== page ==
Blake said locals need to realize the carousel is a work of art, not indestructible, and has a history of effort and care from people in the community. Blake said she remembers when four figures were stolen from the carousel and the lead horse was found in the Hondo Valley. The theft appeared in the August 5, 1999 edition of the Daily Record.

Becky Joyce, a member of the parks and rec commission, and Kathy Burch, a commercial artist, are other contributors who were present on Monday. Saying she would like to see it as perfect at the restoration of Disneyland’s carousel, Burch said she hopes after restoration the carousel will have supervision and constant care.

“It’s not as big of a job as originally I thought,” Burch said. “There’s a lot of things that need to be addressed. This looks pretty but when you get up you see these cracks and they need to address those. They need to get down to the base, get the paint off, fix those stresses and those things — and then repaint them.”

In “100 Years of Dreams: A History of Roswell Parks and Recreation”, A.B. Gwinn wrote that Spring River Park and Zoo moved to its current location in 1966, opening that summer, and Marianne Stevens, a Roswell resident of 37 years and carousel aficionado, donated the carousel — which was installed in March 1971. The carousel was in operation on May 26, 1971, on the condition that the city would take care of it and house it, according to Gwinn’s book. In 1972, Stevens and a committee worked to bring the train to the zoo. Former Mayor William F. Brainerd made a proclamation on July 31, 1991, dedicating this date as Spring River Park and Zoo day. This proclamation listed Stevens’ contribution of the carousel and the train.

A contributor to Gwinn’s publication, Gailanne Dill, wrote that Stevens said there were 6,000 to 10,000 carousels at the turn of the century and only 325 in 1971. Gwin said 160 carousels were in operation in the U.S. in 1991. Stevens said to Dill that she believed Spring River’s Carousel will be around to entertain for years to come.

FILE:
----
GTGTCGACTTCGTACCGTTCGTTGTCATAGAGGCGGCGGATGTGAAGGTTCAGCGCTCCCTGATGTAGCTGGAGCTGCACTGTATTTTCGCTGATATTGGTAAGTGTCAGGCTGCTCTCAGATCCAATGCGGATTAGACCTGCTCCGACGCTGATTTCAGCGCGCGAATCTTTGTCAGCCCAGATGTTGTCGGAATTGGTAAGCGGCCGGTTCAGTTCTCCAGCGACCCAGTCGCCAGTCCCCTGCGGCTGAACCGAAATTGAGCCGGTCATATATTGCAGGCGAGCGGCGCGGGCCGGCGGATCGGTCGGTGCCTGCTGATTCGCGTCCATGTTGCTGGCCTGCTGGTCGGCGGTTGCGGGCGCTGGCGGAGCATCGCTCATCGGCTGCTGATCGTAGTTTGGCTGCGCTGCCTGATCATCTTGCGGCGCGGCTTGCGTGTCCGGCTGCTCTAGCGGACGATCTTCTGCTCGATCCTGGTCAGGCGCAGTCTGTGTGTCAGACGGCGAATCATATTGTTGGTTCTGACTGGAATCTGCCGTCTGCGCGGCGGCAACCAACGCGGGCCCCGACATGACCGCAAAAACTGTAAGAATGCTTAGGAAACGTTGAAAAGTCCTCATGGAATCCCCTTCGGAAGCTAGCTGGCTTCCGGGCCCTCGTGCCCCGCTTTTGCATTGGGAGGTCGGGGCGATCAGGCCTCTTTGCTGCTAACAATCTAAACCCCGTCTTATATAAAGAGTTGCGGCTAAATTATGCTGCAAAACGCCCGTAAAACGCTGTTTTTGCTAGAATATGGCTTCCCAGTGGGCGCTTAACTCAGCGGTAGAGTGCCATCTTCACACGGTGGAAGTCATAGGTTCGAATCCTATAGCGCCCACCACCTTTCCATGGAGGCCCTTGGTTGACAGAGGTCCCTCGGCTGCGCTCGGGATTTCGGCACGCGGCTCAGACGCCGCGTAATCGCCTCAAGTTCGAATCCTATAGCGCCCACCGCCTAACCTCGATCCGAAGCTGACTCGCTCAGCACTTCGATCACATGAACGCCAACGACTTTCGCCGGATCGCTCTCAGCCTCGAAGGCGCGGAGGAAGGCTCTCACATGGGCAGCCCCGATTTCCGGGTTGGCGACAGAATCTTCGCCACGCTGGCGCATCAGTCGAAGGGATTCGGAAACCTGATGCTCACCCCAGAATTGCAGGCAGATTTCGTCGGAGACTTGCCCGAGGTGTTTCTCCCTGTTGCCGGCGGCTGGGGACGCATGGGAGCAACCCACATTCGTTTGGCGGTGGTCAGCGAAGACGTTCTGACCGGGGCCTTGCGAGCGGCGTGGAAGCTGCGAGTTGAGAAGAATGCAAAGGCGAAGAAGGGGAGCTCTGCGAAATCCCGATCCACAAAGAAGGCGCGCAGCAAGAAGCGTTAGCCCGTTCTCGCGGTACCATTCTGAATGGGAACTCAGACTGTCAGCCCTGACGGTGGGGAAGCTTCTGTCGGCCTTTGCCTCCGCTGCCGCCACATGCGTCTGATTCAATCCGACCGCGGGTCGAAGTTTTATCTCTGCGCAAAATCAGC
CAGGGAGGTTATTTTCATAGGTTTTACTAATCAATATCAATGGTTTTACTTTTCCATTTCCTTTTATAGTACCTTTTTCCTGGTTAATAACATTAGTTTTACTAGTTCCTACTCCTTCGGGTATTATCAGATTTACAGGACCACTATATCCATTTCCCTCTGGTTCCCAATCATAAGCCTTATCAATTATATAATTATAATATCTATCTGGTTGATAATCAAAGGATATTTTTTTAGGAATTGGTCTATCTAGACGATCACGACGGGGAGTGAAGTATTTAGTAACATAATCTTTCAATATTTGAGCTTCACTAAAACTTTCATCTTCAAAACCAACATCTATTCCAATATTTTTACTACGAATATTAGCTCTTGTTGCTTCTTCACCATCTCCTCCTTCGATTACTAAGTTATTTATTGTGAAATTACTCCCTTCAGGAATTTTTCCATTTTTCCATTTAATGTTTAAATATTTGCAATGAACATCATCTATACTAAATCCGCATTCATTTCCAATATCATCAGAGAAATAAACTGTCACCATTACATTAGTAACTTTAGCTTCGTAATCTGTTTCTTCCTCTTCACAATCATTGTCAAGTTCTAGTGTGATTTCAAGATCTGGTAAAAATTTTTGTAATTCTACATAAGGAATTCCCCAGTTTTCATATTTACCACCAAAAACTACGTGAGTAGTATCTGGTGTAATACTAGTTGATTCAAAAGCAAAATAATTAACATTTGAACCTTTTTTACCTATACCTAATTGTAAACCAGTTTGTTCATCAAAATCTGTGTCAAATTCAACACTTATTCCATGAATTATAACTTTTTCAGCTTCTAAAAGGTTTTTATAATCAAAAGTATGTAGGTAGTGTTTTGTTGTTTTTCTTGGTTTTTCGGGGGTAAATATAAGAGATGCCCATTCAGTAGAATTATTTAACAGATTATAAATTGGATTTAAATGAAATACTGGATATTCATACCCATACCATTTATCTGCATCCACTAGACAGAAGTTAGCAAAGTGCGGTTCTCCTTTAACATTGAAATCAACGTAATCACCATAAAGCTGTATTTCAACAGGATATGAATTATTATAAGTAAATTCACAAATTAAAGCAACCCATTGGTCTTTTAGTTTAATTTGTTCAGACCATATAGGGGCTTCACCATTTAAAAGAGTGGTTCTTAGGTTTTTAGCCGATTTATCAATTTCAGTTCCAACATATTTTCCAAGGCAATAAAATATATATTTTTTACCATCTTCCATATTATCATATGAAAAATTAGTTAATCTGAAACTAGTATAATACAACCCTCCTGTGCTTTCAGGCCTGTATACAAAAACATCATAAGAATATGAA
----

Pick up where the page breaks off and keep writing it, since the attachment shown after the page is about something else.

“I gave the carousel to the zoo because I had such happy childhood memories of carousels,” Stevens said to Dill in 1991. “To see the expression on children’s faces after the ride is over made it all worthwhile.”

Marge Woods, Spring River Park and Zoo superintendent, provided data from the fiscal year 2016-2017 that 18,000 tickets were sold for 50 cents for the train and carousel. Woods said the ride’s season is April to October, with the carousel open three days a week until September, then dropping to two.

“The carousel — it’s part of Roswell’s history,” Andrea Cole, senior zookeeper, said. “People remember the carousel like they remember the rocket and they remember the train. I think it is just trying to preserve it. Future generations will get to see it and say ‘Hey, when I was a kid I rode on the big rooster or the train.’”

Cole said the carousel is faster now than what she remembers from her childhood when she would visit the zoo.

“I want to see the lights again,” Woods said. “I want to see it refurbished to its originality — it’s beautiful. It’s a treasure and everybody is used to it because it has always been here, but nobody knows the history of it. That’s what we are trying to fix.

“I know that the community is passionate about this and they want to keep it here, and that’s what I want. I want to see it restored and it’s going to be beautiful. It already is.”

City/RISD reporter Alison Penn can be reached at 575-622-7710, ext. 205, or at reporter04@rdrnews.com.